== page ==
Peer-to-peer networks are well known for file sharing between multiple computers. They establish virtual tunnels between computers to transfer data, but NATs makes it harder. A NAT, Network Address Translation, is a process which transforms private IP addresses, such as 192.168.2.1, into public addresses, such as 203.0.113.40. The idea is that multiple private addresses can hide behind a single public address and thus virtually enlarge the number of allocable public IP addresses. When an application in the local network establishes a connection to Internet, the packet passes through the NAT which adjusts the IP header and maps an external port to the computer which sent the request. When packets are received from the Internet by the NAT, they are forwarded to the internal host which is mapped to the port on which the packet was received, or dropped if no mapping exists. In this paper, we will introduce you to NAT and P2P, we will discuss the numerous ways NATs use to translate private IP addresses into public ones, we will discuss known techniques used to fix the problem and we will also present how popular peer-to-peer programs bypass NATs. This paper is written so anybody with a reasonable knowledge of networking would grasp the essentials. It is important to keep in mind that the traversal methods presented in this document work for UDP and TCP and require no manual configuration of the Network Address Translator itself.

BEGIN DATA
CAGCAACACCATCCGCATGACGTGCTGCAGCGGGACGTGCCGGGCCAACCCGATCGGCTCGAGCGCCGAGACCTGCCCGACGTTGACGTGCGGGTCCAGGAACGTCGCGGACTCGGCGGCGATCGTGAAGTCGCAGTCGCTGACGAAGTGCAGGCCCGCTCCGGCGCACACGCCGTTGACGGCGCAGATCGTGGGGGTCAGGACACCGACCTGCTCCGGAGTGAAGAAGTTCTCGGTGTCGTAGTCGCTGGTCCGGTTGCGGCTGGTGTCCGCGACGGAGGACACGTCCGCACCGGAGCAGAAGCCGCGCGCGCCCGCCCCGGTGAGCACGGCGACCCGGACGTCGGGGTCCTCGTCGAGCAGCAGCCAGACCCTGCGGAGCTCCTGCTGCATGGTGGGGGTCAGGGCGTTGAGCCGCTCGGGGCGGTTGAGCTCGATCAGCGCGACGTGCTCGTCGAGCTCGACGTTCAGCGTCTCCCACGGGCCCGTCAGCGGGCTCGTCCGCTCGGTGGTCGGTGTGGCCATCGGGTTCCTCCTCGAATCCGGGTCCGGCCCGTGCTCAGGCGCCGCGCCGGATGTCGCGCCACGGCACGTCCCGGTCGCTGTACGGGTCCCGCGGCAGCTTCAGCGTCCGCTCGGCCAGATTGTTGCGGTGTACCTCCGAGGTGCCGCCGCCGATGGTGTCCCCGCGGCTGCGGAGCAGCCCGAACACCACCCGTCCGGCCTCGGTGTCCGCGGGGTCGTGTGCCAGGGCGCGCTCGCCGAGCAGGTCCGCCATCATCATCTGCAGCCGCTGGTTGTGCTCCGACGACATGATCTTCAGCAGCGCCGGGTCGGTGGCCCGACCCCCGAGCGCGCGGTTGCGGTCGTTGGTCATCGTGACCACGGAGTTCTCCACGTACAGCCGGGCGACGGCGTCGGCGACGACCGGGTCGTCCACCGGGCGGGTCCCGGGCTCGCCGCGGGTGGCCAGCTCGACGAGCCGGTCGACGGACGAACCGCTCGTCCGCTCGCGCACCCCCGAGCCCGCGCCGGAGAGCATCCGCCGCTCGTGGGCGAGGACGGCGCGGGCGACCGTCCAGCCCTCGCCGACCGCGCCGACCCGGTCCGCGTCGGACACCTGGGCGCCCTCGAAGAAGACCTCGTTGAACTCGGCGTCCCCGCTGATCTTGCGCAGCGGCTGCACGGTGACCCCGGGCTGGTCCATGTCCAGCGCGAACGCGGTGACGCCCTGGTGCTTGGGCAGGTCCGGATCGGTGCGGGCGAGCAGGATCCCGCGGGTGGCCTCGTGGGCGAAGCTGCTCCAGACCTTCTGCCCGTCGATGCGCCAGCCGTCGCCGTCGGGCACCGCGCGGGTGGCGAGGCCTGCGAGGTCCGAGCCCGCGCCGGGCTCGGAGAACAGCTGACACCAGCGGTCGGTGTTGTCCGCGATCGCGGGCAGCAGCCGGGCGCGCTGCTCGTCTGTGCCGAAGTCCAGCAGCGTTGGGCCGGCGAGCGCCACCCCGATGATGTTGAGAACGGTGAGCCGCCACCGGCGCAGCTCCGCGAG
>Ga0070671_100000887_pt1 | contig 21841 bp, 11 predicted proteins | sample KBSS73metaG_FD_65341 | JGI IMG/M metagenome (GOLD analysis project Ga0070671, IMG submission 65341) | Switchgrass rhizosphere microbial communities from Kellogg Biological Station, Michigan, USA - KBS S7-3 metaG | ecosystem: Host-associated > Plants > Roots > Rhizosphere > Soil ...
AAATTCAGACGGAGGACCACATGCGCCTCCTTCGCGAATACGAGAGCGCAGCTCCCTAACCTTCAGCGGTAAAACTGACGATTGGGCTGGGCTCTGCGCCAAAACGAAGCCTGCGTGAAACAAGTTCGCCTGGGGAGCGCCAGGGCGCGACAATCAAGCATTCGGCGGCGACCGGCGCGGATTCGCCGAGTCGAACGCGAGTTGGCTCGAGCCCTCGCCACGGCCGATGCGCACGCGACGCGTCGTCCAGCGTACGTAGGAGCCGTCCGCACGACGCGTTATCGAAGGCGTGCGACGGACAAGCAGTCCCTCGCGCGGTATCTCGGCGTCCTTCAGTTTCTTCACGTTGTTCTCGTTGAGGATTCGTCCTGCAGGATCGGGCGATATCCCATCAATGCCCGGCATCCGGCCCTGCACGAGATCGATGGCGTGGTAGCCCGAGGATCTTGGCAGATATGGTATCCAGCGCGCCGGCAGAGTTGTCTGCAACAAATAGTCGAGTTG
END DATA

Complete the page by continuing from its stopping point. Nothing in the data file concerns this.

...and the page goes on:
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Gagnon, F, M-A. Poulin (Marc-André), L.R. Maldague (Lucas Rioux), & A. Daigle (Alexandre). (2012). NAT Traversal in Peer-to-Peer Architecture.